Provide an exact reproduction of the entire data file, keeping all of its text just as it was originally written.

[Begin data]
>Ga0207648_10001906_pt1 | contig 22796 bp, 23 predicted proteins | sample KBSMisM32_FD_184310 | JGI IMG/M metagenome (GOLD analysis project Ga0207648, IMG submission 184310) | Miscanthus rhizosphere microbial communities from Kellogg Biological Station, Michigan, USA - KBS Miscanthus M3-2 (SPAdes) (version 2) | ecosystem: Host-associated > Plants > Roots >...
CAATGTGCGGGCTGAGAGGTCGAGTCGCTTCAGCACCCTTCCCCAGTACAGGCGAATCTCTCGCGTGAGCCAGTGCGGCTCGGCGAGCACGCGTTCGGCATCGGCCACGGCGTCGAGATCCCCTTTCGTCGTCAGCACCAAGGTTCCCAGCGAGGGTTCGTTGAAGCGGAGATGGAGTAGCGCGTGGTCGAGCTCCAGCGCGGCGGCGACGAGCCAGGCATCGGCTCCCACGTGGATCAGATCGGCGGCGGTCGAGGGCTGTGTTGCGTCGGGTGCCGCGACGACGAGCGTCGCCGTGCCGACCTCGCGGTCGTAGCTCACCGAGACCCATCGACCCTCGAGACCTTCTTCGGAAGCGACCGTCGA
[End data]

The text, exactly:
>Ga0207648_10001906_pt1 | contig 22796 bp, 23 predicted proteins | sample KBSMisM32_FD_184310 | JGI IMG/M metagenome (GOLD analysis project Ga0207648, IMG submission 184310) | Miscanthus rhizosphere microbial communities from Kellogg Biological Station, Michigan, USA - KBS Miscanthus M3-2 (SPAdes) (version 2) | ecosystem: Host-associated > Plants > Roots >...
CAATGTGCGGGCTGAGAGGTCGAGTCGCTTCAGCACCCTTCCCCAGTACAGGCGAATCTCTCGCGTGAGCCAGTGCGGCTCGGCGAGCACGCGTTCGGCATCGGCCACGGCGTCGAGATCCCCTTTCGTCGTCAGCACCAAGGTTCCCAGCGAGGGTTCGTTGAAGCGGAGATGGAGTAGCGCGTGGTCGAGCTCCAGCGCGGCGGCGACGAGCCAGGCATCGGCTCCCACGTGGATCAGATCGGCGGCGGTCGAGGGCTGTGTTGCGTCGGGTGCCGCGACGACGAGCGTCGCCGTGCCGACCTCGCGGTCGTAGCTCACCGAGACCCATCGACCCTCGAGACCTTCTTCGGAAGCGACCGTCGA